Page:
Today I have a guest post for you from a new independent author. Charlie Anderson is the author of The Vision. She lives across the pond in the UK and is here to talk about three of my favourite things (and yours too, I hope): fantasy, Tolkien, and Norse mythology.
Over to you, Charlie:
Norse mythology, fantasy and Lord of the Rings (LOTR)
I want to thank Brondt for inviting me to guest-blog. It’s a great privilege, and Brondt, I appreciate your generosity.
In this post, I’ll discuss how J R R Tolkien’s background as a linguist might have helped him create a new branch of fantasy.
Tolkien’s mesmerising Lord of the Rings (LOTR) trilogy (1955) was one of the first books I read, and I couldn’t get enough of humans; Elves; Orcs; Goblins; Trolls and Dwarves living alongside dragons; magic; magic swords; walled forts; magic finger-rings and a thrilling battle that decided the fate of the heroes and villains. Once I discovered that these were all elements of Norse (Northern European) myth, I started reading anything I could find on these myths in earnest.
The Prose Edda and the Poetic Edda, the oldest and main sources of the Norse myths, describe humanoid beings with different cultures and languages / dialects called ‘Aesir’, ‘Vanir’, ‘Jotnar’, ‘Trolls’, ‘Elves’ and ‘Dwarves’ living alongside humans. Having learnt nine languages with varying degrees of success, for me the Poetic Edda poem Alvissmal is fascinating, because it gives glimpses into the dialects / languages of these beings. For example, the human himinn (‘sky’) is hlyrnir to the Aesir, vindofni to the Vanir, uppheim to the Jotnar, fagraræfr to the Elves and drjupansal to the Dwarves.
Tolkien was a Professor of Anglo-Saxon and then of English at the University of Oxford in England. He lived and breathed the sources of Anglo-Saxon and Germanic myth, which are related to Norse myth. As a professional linguist, Tolkien must have seen that some translations of Alvissmal, for example Bellows’ (1936), failed to show that the different dialects / languages might be unintelligible, and that the common language between the Aesir and the Dwarves was the language of humans. Imagine sports-shoe being a sneaker in the US, trainer in the UK, runner in Canada, and basket in France, and basket is translated as ‘container’ and sneaker as ‘someone who sneaks’!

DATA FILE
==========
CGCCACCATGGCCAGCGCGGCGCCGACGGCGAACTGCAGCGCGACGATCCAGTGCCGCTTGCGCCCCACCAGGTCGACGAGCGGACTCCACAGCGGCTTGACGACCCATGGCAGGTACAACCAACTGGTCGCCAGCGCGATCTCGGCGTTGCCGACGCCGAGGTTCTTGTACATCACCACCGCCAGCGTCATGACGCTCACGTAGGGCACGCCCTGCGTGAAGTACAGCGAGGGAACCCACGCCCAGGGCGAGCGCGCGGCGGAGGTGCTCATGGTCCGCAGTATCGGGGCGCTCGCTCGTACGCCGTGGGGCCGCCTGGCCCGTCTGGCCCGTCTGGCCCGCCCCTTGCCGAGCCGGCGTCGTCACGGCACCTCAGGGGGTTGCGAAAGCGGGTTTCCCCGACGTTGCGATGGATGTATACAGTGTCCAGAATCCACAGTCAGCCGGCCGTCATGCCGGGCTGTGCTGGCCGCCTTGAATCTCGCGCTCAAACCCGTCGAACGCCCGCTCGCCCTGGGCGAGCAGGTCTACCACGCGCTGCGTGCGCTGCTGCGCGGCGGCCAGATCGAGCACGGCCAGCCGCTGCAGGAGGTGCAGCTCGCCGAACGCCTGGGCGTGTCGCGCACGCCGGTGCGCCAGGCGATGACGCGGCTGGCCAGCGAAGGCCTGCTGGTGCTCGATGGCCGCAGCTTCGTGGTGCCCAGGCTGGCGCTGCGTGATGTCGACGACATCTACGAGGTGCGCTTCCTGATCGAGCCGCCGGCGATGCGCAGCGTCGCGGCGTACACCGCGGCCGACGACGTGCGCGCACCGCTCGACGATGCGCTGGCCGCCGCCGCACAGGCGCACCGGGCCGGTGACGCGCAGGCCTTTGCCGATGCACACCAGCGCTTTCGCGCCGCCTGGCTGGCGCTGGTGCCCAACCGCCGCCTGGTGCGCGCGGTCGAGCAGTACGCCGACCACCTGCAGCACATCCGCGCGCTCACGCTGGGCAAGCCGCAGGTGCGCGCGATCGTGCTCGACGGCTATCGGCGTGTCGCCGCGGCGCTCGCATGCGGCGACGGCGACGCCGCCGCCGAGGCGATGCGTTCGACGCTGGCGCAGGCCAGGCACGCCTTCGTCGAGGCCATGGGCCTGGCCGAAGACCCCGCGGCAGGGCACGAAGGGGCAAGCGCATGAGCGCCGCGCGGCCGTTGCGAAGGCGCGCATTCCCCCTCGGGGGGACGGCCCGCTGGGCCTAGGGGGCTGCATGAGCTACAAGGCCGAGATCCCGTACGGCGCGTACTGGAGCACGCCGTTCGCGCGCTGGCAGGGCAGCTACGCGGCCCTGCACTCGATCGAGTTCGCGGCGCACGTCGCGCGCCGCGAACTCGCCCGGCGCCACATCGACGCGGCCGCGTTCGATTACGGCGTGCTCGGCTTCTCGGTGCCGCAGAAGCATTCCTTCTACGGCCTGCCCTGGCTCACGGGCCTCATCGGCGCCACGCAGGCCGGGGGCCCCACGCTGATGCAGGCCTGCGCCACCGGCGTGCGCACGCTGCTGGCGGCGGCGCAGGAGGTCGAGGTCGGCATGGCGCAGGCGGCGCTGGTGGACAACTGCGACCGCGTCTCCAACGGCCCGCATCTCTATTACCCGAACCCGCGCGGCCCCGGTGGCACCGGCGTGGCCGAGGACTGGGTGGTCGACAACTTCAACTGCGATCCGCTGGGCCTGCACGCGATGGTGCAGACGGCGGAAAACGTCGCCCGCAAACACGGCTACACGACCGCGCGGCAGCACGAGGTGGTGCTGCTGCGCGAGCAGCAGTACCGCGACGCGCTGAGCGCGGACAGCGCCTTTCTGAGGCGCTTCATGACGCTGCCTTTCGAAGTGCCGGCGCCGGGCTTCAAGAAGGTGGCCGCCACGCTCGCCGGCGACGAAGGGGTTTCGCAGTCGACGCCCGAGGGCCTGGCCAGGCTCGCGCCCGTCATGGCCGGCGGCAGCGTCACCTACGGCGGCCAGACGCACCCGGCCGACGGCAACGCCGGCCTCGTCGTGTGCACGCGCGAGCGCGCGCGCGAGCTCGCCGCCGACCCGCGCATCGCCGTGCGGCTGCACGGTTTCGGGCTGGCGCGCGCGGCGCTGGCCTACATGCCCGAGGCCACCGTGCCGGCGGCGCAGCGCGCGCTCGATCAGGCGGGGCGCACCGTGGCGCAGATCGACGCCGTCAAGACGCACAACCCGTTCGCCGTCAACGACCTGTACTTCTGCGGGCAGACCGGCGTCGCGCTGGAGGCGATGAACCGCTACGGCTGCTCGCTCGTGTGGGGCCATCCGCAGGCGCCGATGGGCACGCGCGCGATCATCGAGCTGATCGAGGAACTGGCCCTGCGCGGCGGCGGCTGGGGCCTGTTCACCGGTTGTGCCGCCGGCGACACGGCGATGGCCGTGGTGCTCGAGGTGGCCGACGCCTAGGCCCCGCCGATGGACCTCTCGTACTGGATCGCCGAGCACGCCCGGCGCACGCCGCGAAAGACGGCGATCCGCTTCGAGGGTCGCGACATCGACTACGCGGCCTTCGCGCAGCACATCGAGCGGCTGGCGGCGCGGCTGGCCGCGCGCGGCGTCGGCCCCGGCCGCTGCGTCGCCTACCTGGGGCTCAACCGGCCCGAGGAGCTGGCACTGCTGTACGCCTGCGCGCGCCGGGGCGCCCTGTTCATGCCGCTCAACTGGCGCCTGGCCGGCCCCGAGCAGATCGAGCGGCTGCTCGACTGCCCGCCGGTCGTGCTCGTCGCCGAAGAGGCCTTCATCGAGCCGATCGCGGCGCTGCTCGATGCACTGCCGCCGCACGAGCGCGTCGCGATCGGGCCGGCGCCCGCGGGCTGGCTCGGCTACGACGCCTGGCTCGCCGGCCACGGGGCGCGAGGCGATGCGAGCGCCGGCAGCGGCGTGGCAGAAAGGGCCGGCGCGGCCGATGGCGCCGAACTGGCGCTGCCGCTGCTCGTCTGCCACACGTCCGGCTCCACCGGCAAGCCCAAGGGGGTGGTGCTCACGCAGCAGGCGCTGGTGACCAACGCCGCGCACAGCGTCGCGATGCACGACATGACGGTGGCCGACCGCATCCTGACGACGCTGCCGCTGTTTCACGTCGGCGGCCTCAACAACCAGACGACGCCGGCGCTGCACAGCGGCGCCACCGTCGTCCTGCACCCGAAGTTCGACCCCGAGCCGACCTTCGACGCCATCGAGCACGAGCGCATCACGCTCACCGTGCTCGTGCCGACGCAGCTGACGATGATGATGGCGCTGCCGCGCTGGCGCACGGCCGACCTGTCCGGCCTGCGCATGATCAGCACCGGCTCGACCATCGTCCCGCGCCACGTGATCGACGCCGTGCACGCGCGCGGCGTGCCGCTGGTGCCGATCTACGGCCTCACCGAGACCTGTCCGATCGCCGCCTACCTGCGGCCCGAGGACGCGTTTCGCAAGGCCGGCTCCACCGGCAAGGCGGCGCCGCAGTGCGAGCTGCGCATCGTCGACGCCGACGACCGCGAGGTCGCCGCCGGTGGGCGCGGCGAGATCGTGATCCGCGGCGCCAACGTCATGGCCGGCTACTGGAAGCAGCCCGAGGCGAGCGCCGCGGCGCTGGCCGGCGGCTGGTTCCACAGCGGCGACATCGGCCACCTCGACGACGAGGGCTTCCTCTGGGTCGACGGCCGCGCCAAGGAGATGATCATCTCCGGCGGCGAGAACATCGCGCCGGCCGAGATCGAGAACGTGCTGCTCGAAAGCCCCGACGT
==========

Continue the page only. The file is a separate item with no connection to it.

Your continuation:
Furthermore, the Eddas list different types of elves:
dokkalfr = dark elf
alfr = elf
ljosalfr = light elf
svartalfr = black elf
Brodeur, Bellows, Hollander and others translated alfr and ljosalfr as ‘Elf’, and dokkalfr, svartalfr and dvergr as ‘Dwarf’. Dwarves live in stones and in the ground, and Elves live in the sky (Gylfaginning chapters 14 and 17, Prose Edda). Thus, in Norse myth, Elves and Dwarves can be seen as one people (alfr, pl. alfar) with linguistic, cultural and physical differences, but Tolkien made them two peoples, and other writers followed him. What Tolkien did, very brilliantly, was reinvent Elves, Dwarves, Trolls and humans. He built on their cultures and physical appearances as described in the Norse myths, expanded the vocabulary for their dialects, and gave each dialect a script so that they became separate languages.
Other Norse mythology elements that are important in LOTR are:
- the setting: LOTR’s human-habited ‘Middle Earth’ brings to mind the Old Norse ‘Midgard’ (‘Middle Enclosure’) in which the home of humans lies;
- a hypnotically desirable gold finger-ring which brings trouble on the bearer: in LOTR this was Sauron’s One Ring, and in Norse myth it is Andvari’s ring;
- a final war / battle: in LOTR, this was Aragorn against Sauron, and Frodo against Saruman. In Norse mythology, it’s Ragnarok;
- an army of the dead: compare Aragorn’s with the Norse Einherjar;
- dragons: in The Hobbit, the prequel to LOTR, there’s Smaug, who’s based on the gold-hoarding Fafnir of Norse myth;
- the use of battle axes, swords and shields;
- the wise, bearded, wandering wizard: compare LOTR’s Gandalf and Norse myth’s Odin;
- warrior women: there’s LOTR’s Eowyn and Norse myth’s Valkyries and Freyja;
- names: Frode, Gimle and Gandalf are Old Norse names.
These elements, as well as Elves, Trolls and Dwarves, are still seen in fantasy today, eg in the BBC TV series Merlin (2012).
In fantasy, the hero has a clear quest, reason or purpose, whereas Norse myth describes people getting on with whatever life throws at them. I also think Tolkien’s dogmatic Roman Catholic faith (I know first-hand as I am RC) with its emphasis on ‘sins’, plus his experiences in two World Wars, influenced him to add a ‘good / bad’ dichotomy to LOTR, which Norse myth lacks. LOTR’s Frodo and Sam are ‘good’ and Sauron is ‘bad’, and we know who to support, but in Norse myth, Odin, Loki and nearly everyone else is ambiguous like LOTR’s Gollum / Smeagol.
My challenge when writingThe Vision (an Amazon ebook) was to use the surviving sources of Norse myth to create a story arc with many interlinked stories, like a soap opera novel, whilst trying to stay true to the sources. Unlike Tolkien, I couldn’t use a uniform, Norse saga-like descriptive and narrative voice because for a gobby person like me, that’s hard! And since I was using the soap opera format, I tried to use thoughts, speech and action to show place, culture and language.
Tolkien’s genius was to blend his moral framework, his knowledge of linguistics, the products of his imagination and Norse myth to create a new branch of fantasy. One only has to look at Christopher Paolini’s Inheritance Cycle (2011) and the BBC TV series Merlin (2012) to fully appreciate Tolkien’s legacy, and to realise that Norse mythology is still live and kicking.
Thanks again to Brondt for my guest post, and thank you for reading it!